Pike Place Market
By covering the freeway ramp with a lid, teams created a grand pedestrian descent from Pike Place Market to the waterfront. The lively commerce of the market spills down the hill with the creation of artist lofts and ground-floor storefronts. An elevator and bridge provide a quick way to reach the waterfront while a “wander path” provides pedestrians with a leisurely stroll and changing views of the water.
The Cultural Corridor
The charrette also seized on the concept of a Cultural Corridor, a dynamic pedestrian passage through Seattle's West Edge neighborhood. It starts at Harbor Steps and continues to the Seattle Art Museum and Benaroya Hall. Some teams added a park at the bottom of Harbor Steps to open up the water view and complete the pedestrian journey all the way to the waterfront.
Other teams pointed out that Western Avenue could be temporarily closed for a street fair, a public address or the beginning of a parade.
Many teams envisioned a new ferry terminal as a regional icon that could become as synonymous with Seattle as the Space Needle. Some designs for a new terminal accommodated auto-queuing internally, thus freeing up acres of surface parking for open space and pedestrian-scaled development. Other designs added a green roof that could become a new venue for outdoor concerts.
Terminal 46 is an active marine terminal, but if shipping were consolidated to the south, 88 acres of land would be free for parks, sports fields, high-density housing, commercial uses and possibly a school of ecology. Noting the site's adjacency to the mouth of the Duwamish River, teams took a cue from nature and replicated coves, canals and mudflats for restoration and recreation.
Extending the Pioneer Square street grid into the site would strengthen this new amenity. If Royal Brougham bridged over Alaskan Way and the railroad tracks to the site, Mariners' fans could celebrate a World Series victory all the way to the water!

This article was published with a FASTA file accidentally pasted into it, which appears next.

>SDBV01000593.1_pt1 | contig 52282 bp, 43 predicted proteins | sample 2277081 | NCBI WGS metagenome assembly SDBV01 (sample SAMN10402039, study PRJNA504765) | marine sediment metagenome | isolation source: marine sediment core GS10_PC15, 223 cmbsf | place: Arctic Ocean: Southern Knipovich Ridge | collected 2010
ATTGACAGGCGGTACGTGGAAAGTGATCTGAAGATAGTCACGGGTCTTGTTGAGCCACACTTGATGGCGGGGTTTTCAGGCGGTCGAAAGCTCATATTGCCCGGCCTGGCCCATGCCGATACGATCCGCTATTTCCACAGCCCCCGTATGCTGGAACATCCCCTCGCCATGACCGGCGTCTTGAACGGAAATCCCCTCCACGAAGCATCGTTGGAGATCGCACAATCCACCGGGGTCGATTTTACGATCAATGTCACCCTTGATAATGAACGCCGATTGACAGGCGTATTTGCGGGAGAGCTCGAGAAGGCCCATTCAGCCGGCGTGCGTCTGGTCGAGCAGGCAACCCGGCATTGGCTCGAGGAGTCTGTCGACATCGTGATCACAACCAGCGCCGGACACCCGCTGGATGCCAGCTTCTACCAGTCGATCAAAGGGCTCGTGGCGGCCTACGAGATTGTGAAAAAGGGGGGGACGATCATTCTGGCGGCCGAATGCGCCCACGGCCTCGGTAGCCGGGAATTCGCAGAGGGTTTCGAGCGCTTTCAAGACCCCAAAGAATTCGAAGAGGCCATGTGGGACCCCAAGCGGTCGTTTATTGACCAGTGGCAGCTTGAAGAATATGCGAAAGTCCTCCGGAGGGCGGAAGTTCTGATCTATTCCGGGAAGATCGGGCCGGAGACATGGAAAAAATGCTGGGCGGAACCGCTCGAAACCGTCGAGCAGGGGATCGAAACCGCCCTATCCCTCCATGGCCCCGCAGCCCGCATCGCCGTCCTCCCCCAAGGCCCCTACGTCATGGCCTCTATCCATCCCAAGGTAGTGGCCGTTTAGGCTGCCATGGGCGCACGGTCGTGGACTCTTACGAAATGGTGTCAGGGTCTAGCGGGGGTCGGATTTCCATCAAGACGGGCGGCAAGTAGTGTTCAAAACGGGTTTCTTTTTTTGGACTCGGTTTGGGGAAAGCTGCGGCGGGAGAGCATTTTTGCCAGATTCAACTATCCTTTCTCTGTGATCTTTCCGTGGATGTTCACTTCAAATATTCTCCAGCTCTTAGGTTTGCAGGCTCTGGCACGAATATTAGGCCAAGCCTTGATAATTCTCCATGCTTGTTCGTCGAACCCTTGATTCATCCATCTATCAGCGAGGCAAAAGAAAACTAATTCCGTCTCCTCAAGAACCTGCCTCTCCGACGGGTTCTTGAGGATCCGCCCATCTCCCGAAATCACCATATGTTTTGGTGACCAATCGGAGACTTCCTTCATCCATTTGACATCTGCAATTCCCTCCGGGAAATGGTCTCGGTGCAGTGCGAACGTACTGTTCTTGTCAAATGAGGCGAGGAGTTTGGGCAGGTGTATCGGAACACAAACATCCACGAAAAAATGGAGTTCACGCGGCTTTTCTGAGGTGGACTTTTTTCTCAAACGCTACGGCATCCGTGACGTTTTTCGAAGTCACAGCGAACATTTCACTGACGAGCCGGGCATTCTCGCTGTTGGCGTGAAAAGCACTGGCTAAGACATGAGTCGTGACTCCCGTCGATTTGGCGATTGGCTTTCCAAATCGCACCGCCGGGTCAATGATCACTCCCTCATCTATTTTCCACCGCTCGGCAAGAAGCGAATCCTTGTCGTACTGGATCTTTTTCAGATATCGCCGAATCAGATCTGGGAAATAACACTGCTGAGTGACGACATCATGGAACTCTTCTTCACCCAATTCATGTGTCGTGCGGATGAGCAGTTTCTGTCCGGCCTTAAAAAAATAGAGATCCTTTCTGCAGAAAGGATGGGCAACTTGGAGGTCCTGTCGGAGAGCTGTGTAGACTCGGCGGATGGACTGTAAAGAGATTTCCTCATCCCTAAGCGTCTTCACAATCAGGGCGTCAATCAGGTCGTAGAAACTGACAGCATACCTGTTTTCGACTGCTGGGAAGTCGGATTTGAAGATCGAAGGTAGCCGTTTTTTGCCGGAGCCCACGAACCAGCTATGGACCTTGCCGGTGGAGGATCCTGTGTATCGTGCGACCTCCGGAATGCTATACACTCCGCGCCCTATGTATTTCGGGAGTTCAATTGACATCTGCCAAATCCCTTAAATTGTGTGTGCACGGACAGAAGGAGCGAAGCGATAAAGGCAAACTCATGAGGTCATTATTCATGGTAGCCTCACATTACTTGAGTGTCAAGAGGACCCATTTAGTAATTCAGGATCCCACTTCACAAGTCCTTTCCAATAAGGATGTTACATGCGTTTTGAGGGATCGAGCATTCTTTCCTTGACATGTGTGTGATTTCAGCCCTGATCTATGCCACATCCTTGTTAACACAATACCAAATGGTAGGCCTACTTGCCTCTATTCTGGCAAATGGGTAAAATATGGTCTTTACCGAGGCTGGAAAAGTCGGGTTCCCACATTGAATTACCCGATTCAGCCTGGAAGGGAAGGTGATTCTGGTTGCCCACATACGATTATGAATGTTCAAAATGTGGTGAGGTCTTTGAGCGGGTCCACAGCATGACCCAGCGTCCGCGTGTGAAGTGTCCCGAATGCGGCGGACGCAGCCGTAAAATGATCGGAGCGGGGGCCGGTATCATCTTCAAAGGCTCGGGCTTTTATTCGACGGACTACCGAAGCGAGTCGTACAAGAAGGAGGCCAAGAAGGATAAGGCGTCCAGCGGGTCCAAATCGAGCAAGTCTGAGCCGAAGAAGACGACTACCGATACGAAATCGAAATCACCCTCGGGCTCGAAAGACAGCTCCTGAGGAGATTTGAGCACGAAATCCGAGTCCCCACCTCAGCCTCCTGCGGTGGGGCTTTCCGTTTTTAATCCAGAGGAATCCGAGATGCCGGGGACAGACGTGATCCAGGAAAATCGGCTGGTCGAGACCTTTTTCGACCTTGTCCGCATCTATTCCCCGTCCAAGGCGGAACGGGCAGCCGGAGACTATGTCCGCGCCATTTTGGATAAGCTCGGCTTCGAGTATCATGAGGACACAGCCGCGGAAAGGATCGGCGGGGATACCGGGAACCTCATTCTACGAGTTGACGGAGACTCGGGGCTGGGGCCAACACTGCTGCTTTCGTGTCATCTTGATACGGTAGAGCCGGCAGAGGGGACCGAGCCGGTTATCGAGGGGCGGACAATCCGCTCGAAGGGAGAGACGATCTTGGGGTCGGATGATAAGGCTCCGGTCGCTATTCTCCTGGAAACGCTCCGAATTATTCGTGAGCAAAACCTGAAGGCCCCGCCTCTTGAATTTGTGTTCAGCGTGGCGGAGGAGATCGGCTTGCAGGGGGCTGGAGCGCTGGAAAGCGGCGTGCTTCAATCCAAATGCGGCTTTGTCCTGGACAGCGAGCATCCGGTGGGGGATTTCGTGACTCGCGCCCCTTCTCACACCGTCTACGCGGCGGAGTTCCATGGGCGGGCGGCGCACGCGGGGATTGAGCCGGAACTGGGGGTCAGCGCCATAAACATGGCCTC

What if the streetcar moved up to Western Avenue to expand its tourist-based ridership to include office workers making trips between Pike Place Market and Pioneer Square? Or, imagine if people could link a ferry ride from Bainbridge, to lunch at Pike Place Market and then to the monorail for a Mariners game. These were some of the visions proposed by charrette teams.
Some teams suggested supplementing the ferry system with a new mosquito fleet of water taxis, offering a fast and scenic way to get from the Olympic Sculpture Park to the ferry terminal or other waterfront destinations.
Creating pedestrian and bicycle linkages was a high priority among teams. Alaskan Way could be curved into a green promenade along the waterfront. Undulating landforms would allow pedestrians to move freely over land bridges to the water and vehicles to travel through underpasses.
With a linear trail system along the waterfront, it would be possible to walk, jog, or ride a bike from Myrtle Edwards Park to the Duwamish Trail, without the interruption of street traffic.
Seizing this once-in-a-century opportunity to redevelop the waterfront will create a legacy for generations to come. Redevelopment with parks, plazas and restored habitat will tie the city to its greatest resource Â— the water. Realizing this vision will take time. We will need good stewards to guide this vision to its completion.
Copyright ©2009 Seattle Daily Journal and DJC.COM.
Comments? Questions? Contact us.